Grief Reactions of Carers
A Carer is someone who provides care and support for a parent, partner, child or
friend who has a disability, is frail aged, or who has a chronic mental or
physical illness. Carers come from all cultural and social backgrounds and range
greatly in age. Some care for love alone; others provide care from a sense of
obligation. Some provide care 24-hours a day every day; others give care for a
few hours each week.
It is estimated that there are up to 2 million carers in Australia. In South
Australia there are approximately 50,000 principal carers.
Carers may grieve for 'what could have been' when their child is born with a disability;
or for the changes in their loved one when diagnosd with a progressive physical or mental
illness; or the loss of their own lifestyle, dreams and expectations, and the loss of
their own identity.
When someone cared for has died, the carer may experience a range of emotions –
guilt, grief, loneliness, isolation and anger. They may feel that they will not
survive without the person they have cared for, and may feel overwhelmed and
Some people feel a sense of relief at this time, particularly if the person they
have cared for has suffered a great deal. Yet others experience a sense of anger
towards the person they have lost, that the time spent caring has robbed them of
the opportunities to live a 'normal' life, and to achieve their own full potential.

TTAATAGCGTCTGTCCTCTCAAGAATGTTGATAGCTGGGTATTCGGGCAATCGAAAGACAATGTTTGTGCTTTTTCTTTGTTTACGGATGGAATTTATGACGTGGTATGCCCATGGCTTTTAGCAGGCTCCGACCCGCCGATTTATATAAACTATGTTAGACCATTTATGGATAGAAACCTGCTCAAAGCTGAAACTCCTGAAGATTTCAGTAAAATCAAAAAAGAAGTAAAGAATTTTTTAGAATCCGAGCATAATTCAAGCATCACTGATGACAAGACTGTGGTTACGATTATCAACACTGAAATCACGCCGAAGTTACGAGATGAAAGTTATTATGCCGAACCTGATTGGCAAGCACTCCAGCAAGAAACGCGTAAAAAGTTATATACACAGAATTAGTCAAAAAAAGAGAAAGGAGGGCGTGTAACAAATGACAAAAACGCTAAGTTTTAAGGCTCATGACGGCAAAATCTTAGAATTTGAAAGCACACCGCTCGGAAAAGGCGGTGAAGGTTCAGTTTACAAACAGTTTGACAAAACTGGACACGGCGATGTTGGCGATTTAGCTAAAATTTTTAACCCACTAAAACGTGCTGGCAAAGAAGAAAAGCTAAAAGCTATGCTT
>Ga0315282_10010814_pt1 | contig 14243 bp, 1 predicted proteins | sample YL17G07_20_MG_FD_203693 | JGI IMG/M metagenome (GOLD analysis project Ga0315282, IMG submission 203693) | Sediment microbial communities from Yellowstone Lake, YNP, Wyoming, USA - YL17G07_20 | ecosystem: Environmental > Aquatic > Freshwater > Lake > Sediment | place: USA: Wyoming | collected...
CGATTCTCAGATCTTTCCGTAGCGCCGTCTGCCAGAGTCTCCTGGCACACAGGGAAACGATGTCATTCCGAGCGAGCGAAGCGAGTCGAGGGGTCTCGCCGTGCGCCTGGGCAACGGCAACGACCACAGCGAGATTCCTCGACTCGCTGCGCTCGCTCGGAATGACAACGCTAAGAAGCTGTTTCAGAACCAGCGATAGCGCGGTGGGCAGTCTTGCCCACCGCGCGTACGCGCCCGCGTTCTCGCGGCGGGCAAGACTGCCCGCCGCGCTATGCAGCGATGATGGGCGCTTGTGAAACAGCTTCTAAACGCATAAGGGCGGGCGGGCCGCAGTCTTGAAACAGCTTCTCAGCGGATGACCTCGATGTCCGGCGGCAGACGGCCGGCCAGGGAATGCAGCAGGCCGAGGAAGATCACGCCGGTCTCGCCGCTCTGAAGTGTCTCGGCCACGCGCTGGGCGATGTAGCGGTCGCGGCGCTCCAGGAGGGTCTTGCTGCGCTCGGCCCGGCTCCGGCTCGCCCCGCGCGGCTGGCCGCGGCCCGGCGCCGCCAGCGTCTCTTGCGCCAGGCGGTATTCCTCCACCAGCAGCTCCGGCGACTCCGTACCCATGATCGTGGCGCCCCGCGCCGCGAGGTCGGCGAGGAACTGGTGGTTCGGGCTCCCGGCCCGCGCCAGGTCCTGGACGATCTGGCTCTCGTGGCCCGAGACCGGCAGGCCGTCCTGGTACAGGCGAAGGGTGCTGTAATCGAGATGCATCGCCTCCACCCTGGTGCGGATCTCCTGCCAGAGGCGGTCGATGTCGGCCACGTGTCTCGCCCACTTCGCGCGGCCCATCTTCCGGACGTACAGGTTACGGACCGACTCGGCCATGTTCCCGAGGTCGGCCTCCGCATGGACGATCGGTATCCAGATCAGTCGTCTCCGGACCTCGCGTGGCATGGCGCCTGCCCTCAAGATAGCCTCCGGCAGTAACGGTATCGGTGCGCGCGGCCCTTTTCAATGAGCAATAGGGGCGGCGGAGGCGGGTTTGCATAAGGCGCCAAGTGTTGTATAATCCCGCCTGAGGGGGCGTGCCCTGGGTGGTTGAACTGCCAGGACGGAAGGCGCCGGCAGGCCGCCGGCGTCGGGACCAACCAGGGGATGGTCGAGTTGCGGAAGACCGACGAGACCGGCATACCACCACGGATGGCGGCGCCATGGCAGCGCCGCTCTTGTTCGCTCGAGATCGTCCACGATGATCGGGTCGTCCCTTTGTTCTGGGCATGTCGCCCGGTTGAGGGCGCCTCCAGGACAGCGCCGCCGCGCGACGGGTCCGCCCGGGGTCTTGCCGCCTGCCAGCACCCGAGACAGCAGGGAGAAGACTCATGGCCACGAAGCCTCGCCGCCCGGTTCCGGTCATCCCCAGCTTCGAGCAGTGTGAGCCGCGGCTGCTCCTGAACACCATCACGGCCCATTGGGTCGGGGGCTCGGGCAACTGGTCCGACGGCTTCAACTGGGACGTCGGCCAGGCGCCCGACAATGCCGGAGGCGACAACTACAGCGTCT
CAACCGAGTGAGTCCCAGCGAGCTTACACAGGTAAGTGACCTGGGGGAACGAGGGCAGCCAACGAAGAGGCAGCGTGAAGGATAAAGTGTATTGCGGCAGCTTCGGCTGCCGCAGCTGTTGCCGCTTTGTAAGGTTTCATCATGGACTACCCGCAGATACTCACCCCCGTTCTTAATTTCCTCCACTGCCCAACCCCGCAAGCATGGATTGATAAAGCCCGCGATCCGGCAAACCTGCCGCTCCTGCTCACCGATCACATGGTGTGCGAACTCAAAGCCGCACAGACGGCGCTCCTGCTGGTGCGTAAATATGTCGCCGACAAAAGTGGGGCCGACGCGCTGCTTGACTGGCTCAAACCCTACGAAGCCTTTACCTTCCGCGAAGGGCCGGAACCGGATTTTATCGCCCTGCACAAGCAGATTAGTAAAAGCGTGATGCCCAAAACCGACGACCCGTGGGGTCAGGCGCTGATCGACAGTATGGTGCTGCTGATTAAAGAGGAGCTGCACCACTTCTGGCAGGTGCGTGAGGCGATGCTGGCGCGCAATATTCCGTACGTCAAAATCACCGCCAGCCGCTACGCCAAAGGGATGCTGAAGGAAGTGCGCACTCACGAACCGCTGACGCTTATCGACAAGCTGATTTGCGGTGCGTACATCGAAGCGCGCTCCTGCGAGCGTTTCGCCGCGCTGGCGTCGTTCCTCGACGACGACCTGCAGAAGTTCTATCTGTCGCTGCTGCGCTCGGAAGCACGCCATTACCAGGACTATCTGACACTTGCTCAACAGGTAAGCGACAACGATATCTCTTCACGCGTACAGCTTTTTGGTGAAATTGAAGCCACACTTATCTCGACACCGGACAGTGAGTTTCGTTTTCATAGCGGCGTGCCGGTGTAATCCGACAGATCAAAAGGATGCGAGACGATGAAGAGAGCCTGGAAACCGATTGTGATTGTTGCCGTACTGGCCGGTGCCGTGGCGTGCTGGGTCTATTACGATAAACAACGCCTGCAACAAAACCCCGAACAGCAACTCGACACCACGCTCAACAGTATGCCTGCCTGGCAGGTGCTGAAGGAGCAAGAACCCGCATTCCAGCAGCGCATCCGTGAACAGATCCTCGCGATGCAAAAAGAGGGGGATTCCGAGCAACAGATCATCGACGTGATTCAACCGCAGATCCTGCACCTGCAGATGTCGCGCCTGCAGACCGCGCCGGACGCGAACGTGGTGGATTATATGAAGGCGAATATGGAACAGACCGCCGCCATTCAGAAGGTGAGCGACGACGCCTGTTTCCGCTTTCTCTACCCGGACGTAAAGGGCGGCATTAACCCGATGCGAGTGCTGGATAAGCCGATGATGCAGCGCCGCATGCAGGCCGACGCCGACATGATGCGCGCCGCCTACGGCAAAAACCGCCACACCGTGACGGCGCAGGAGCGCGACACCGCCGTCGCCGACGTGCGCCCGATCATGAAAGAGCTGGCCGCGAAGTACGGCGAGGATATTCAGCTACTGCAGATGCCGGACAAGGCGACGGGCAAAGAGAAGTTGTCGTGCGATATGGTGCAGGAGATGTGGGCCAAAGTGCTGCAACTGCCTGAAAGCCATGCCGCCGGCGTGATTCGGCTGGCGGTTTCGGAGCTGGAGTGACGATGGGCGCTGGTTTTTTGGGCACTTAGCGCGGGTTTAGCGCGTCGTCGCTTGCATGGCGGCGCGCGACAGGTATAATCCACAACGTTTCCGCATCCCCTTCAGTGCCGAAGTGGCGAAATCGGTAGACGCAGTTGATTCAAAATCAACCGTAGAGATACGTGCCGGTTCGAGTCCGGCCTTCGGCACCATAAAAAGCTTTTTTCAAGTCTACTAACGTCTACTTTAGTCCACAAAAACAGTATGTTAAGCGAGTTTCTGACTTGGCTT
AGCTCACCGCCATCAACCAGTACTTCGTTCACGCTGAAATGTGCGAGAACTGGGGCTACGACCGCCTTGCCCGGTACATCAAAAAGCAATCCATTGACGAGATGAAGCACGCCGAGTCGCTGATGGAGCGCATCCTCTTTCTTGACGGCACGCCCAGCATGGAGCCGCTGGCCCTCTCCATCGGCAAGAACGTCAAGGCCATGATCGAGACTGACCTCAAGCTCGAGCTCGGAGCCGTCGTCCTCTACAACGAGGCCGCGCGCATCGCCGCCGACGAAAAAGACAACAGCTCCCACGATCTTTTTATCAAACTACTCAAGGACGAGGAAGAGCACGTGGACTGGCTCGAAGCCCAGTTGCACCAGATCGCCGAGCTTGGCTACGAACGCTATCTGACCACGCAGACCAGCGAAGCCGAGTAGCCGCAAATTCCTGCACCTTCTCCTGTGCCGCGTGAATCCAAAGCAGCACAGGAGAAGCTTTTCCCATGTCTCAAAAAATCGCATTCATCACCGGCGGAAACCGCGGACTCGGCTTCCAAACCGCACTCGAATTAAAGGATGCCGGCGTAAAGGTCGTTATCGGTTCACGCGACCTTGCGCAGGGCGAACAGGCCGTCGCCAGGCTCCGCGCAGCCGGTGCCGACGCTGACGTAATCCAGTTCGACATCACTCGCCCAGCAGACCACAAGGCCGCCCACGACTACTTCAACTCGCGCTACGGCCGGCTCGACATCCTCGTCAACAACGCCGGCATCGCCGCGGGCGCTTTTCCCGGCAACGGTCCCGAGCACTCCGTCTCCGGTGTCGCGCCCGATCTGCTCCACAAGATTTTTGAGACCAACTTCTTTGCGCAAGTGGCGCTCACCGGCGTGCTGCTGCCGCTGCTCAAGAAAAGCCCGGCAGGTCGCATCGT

The insecurity following a major los can be frightening and debillitationg. The
feeling of being alone with oneself after the intensity of a caring
experience may add another layer to the feelings of loss and grief. This can be
difficult for some carers to negotiate. Carers are used to supporting the
vulnerabilities in others and may find it hard to allow others to see and
support the vulnerabilities in themselves.
Carers may also experience feelings of loss and grief associated with their
caring role - they have been pivotal and responsible throughout the time that
they have cared for their loved one, and now have lost that role and contact with
the community agencies which have supported them.
- Don’t be afraid to ask for help if you feel you need it. It is better to deal
with your painful memories as soon as you can.
- Releasing pent-up emotions is far healthier than holding them in. If you are
feeling guilty, talk about it, write it down, share it with a trusted friend –
try to express it in some way.
- As a carer your days were probably very busy – there was always a reason to get
up in the morning. It helps to find a new type of structure in your life.
Setting daily goals can assist you in making sure that your days have a purpose.
- Remember that grieving is an important part of healing the sense of loss. Be
patient with yourself.
Page last updated 25th August, 2016